A child's first visit to the dentist can be a huge experience, with different people, new surroundings, sounds and sights to deal with. Regular visits to the dentist from the age of 2 and a half to 3 years of age is a good idea to help promote good oral health for the future and to allow six monthly check ups not to be feared by the child!
Here are a few tips to get you and your child started:
1. START YOUNG
In the UK it is deemed that a child should start attending from the age of 2.5-3 years of age or when all the deciduous teeth have fully erupted. This is very important to allow the child to develop a good relationship with the dentist, to have trust and build up confidence. Some people feel that deciduous teeth are not important, but this is not the case and they are there to maintain space for the future adult teeth to erupt into the correct position. If a child just attends when in pain then a bad relationship will occur from a young age and each visit will end up being a stressful one. Caries can be caught early if the child has regular visits and oral hygiene can be monitored.
2. USE THE CORRECT LANGUAGE TO THE CHILD
If a parent is anxious of dentists, this can transfer to a child, as they are keen listeners and will pick up on anything that worries the parent. I think it is good to use simple language about going to the dentist, such as " the dentist will be counting your teeth and washing away all those naughty bugs "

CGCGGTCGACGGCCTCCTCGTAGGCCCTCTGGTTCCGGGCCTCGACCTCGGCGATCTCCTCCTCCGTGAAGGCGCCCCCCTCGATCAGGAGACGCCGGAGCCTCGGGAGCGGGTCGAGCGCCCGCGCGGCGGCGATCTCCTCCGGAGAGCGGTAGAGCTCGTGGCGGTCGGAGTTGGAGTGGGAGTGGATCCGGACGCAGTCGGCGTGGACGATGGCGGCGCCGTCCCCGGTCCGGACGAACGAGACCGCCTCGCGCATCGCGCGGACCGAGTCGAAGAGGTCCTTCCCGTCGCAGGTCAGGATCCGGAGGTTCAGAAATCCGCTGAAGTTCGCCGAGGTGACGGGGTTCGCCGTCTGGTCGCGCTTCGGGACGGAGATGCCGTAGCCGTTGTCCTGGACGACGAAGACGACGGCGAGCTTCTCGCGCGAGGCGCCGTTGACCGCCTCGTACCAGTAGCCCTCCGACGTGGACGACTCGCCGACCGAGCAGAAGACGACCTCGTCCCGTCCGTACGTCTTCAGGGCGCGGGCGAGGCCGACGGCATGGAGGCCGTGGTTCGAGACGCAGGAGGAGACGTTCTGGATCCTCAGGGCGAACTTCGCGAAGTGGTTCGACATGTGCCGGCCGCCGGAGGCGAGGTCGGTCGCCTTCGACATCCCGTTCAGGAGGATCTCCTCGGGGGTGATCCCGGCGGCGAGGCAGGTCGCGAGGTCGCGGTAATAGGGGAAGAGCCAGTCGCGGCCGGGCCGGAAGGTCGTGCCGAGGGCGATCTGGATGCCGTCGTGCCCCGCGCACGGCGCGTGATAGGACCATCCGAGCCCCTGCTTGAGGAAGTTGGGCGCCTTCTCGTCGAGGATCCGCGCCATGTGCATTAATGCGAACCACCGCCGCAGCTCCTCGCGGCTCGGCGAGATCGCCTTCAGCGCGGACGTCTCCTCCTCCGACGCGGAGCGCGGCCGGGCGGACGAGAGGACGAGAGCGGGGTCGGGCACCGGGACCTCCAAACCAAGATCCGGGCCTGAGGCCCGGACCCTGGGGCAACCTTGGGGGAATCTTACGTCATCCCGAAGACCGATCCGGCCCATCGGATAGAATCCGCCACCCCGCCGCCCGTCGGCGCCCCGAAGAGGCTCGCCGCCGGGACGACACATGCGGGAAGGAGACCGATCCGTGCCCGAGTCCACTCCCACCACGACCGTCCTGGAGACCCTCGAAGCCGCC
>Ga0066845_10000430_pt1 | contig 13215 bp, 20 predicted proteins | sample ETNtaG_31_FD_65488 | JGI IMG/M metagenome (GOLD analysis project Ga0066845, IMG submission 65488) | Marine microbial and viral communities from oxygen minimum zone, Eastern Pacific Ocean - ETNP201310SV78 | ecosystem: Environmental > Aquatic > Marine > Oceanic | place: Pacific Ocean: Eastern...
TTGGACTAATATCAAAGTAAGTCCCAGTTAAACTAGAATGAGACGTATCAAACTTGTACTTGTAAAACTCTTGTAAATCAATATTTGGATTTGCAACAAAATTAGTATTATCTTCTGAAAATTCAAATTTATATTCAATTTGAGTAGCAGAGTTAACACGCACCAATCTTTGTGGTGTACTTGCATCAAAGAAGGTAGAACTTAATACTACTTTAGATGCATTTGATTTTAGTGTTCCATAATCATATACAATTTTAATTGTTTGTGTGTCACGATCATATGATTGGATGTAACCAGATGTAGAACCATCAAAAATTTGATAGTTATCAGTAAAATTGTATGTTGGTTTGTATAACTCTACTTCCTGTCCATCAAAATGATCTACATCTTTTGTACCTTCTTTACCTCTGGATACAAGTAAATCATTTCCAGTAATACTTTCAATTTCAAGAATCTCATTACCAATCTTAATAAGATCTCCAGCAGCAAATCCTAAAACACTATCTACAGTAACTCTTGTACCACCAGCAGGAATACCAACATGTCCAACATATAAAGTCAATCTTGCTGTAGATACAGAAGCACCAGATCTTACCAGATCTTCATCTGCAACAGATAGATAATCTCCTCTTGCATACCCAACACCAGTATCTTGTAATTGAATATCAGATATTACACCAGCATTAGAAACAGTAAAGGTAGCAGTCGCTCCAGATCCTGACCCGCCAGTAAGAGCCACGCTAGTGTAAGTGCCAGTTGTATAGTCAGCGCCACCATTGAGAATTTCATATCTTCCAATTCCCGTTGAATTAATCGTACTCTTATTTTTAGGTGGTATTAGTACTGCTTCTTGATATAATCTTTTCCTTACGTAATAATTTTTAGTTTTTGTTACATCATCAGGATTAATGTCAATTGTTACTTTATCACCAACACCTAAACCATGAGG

Try not to mention the words pain or hurt and never say to your child that the dentist is just going to look at your teeth, as this may not be the case once the child is in the dental chair.
3. DO NOT USE THE DENTIST'S VISIT AS A PUNISHMENT
If you threaten your child by saying I will take you to the dentist if you are naughty then this will not do well for their visits in the future! Make sure your child sees the dentists as being somewhere safe and potentially fun.
4. PREPARING YOUR CHILD FOR THEIR DENTAL VISIT
Before their first dental appointment you can start preparing your child by either carrying out role play and pretending to be the dentist and acting out what will happen in the chair. Count their teeth, perhaps ask your child to show you how they brush their teeth. Books with good illustrations about a trip to the dentist, would be a good idea too.
5. ROME WASN'T BUILT IN A DAY
Be prepared for your child to be a bit resistant to treatment or even sitting in the dental chair, even after all that great explaining, role playing and reading books before hand! Your child may still not fully understand what is being asked or discussed and get nervous about this. This is okay and trust will be being built at each appointment until they love coming and will just run into the surgery and jump in the chair.
6. MAKE SURE YOUR CHILD KNOWS THAT COMING TO THE DENTIST IS VERY IMPORTANT
Your child should try to understand, with time, that seeing a dentist is very important to maintain good oral health and that this will always happen every six months.